However, glass fibre optic cables are very robust in terms of mechanical strength and general resistance to moisture, chemical attack, temperature fluctuation and other hostile environments, making it ideal for long-range uses where cables are typically buried or submerged. It’s a particularly versatile type of fibre optic cable with many varying configurations, adapters and fittings available in today’s market.

Glass fibre is most commonly used in very demanding or long-distance applications - tends to be more expensive to buy and install than cheaper-to-produce plastic varieties, while the latter are usually more flexible and easier to work with for the majority of non-specialist installations.

What are fibre optic cables used for?

Fibre optic cables are commonly found today in higher-end internet, phone and TV applications. They’re also used in many other areas of the home and workplace use, including in decor applications - fibre optic Christmas trees, for example, are not at all uncommon now.

The ability of optical fibre cable to save a great deal of space over bulkier types of traditional cabling has also made them a popular choice for numerous lighting and safety features in modern cars. They’re widely used in many other demanding professional fields too, including in a great many medical applications, for detailed mechanical inspections, and as sensors for monitoring and controlling the flow of various sorts of electrical currents, sounds and chemicals.

Medical applications of optical fibre cables

Medical fibre optics include a wide range of procedures and uses that are helping to drive forward multiple types of diagnostics and surgeries, as well as dramatically improving patient comfort and recovery times.

Common fibre applications in the medical field today include biomedical sensing apparatus for multi-point and multi-parameter detections; optical fibres in endoscopes serving as both imaging and illumination components; and to drive technical advancements in minimally invasive surgical procedures - examples of the latter include the use of short, extremely fine ‘uncabled’ fibers that can be inserted directly into a wide range of hypodermic needles, catheters and other devices.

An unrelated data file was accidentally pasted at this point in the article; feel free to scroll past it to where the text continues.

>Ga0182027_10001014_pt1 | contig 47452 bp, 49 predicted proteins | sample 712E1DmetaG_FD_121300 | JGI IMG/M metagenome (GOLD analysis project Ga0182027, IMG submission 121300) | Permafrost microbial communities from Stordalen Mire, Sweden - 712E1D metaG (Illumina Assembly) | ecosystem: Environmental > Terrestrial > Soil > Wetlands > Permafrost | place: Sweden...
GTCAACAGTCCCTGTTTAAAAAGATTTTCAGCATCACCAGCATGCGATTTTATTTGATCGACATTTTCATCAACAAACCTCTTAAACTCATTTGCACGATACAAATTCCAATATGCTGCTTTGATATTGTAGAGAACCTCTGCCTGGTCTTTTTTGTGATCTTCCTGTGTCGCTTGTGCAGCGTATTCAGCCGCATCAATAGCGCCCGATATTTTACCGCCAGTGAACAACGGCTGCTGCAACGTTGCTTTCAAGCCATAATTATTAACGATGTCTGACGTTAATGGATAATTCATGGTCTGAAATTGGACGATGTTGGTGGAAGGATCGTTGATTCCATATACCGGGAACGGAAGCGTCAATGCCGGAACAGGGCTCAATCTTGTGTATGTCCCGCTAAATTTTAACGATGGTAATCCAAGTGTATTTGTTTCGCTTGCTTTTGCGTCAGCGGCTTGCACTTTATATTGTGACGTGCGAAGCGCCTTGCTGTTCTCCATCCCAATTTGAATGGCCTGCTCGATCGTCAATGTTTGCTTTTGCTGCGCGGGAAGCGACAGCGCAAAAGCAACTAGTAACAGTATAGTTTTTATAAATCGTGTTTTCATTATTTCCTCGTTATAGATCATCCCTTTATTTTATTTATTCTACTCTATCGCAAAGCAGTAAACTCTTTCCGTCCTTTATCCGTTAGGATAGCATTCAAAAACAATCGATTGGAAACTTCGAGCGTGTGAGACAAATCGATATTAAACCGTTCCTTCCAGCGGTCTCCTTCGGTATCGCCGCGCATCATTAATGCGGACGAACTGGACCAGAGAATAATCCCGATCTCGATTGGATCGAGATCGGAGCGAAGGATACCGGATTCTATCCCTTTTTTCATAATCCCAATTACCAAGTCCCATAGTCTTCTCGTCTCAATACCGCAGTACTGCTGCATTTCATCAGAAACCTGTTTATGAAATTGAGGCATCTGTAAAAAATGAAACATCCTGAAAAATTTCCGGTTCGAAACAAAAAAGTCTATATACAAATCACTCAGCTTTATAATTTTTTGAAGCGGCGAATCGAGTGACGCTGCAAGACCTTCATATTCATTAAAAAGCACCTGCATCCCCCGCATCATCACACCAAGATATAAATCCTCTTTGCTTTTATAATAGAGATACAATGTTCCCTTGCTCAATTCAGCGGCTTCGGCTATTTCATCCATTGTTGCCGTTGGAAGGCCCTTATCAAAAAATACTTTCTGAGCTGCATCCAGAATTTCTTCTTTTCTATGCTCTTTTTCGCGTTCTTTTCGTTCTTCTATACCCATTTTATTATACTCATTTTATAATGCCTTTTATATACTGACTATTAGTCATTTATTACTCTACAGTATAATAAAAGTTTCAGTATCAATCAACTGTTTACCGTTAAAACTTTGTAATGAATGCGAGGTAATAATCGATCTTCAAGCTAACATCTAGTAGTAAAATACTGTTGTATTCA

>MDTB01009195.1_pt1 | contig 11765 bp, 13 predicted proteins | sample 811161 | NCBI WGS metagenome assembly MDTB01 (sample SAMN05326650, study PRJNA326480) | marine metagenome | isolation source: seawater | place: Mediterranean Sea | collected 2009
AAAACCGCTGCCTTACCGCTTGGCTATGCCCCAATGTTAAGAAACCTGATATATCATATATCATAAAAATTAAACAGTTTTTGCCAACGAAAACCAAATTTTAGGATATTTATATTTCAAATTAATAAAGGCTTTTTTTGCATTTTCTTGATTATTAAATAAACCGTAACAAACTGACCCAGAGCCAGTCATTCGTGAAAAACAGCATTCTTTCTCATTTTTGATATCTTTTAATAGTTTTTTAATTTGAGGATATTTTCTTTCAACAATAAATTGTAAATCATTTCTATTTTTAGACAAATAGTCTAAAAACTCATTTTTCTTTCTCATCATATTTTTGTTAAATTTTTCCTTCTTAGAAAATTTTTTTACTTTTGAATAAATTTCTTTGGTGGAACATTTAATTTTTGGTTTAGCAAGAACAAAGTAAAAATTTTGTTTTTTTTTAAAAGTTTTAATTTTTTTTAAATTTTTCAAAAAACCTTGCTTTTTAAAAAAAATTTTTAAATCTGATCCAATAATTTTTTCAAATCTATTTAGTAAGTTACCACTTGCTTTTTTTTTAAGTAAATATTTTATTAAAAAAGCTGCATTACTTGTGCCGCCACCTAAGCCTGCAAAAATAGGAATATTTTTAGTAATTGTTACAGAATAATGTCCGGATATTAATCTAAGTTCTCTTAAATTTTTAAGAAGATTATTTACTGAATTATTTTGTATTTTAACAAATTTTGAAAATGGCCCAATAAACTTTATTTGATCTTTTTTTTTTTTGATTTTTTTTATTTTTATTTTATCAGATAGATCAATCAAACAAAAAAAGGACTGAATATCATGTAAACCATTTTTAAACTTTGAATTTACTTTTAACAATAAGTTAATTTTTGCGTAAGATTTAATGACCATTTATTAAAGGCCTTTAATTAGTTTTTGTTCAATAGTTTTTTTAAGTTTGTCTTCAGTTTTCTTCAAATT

Fibre optic cables for internet

Fibre optic internet cable is now an increasingly popular standard due to the higher speeds and bandwidth it can provide over standard ethernet or WiFi signals delivered to homes and workplaces via coaxial or even copper wire from street-level exchanges (which themselves are usually linked in to a fibre network - the key is what happens in the final few dozen yards between these and your own access point!). This means that fibre is a far better choice for particularly intensive data transfer needs or where especially high speeds are advantageous to workflow.

Fibre optic bandwidth is usually significantly higher than what you’d expect to get from a typical ethernet connection. Fibre is also safe to use in high-voltage locations, and in areas where flammable gases or other harsh chemicals or weather conditions are likely to be a factor. Particularly for business uses in demanding environments, this can be another important factor in choosing fibre optic cables for broadband delivery as opposed to standard ethernet.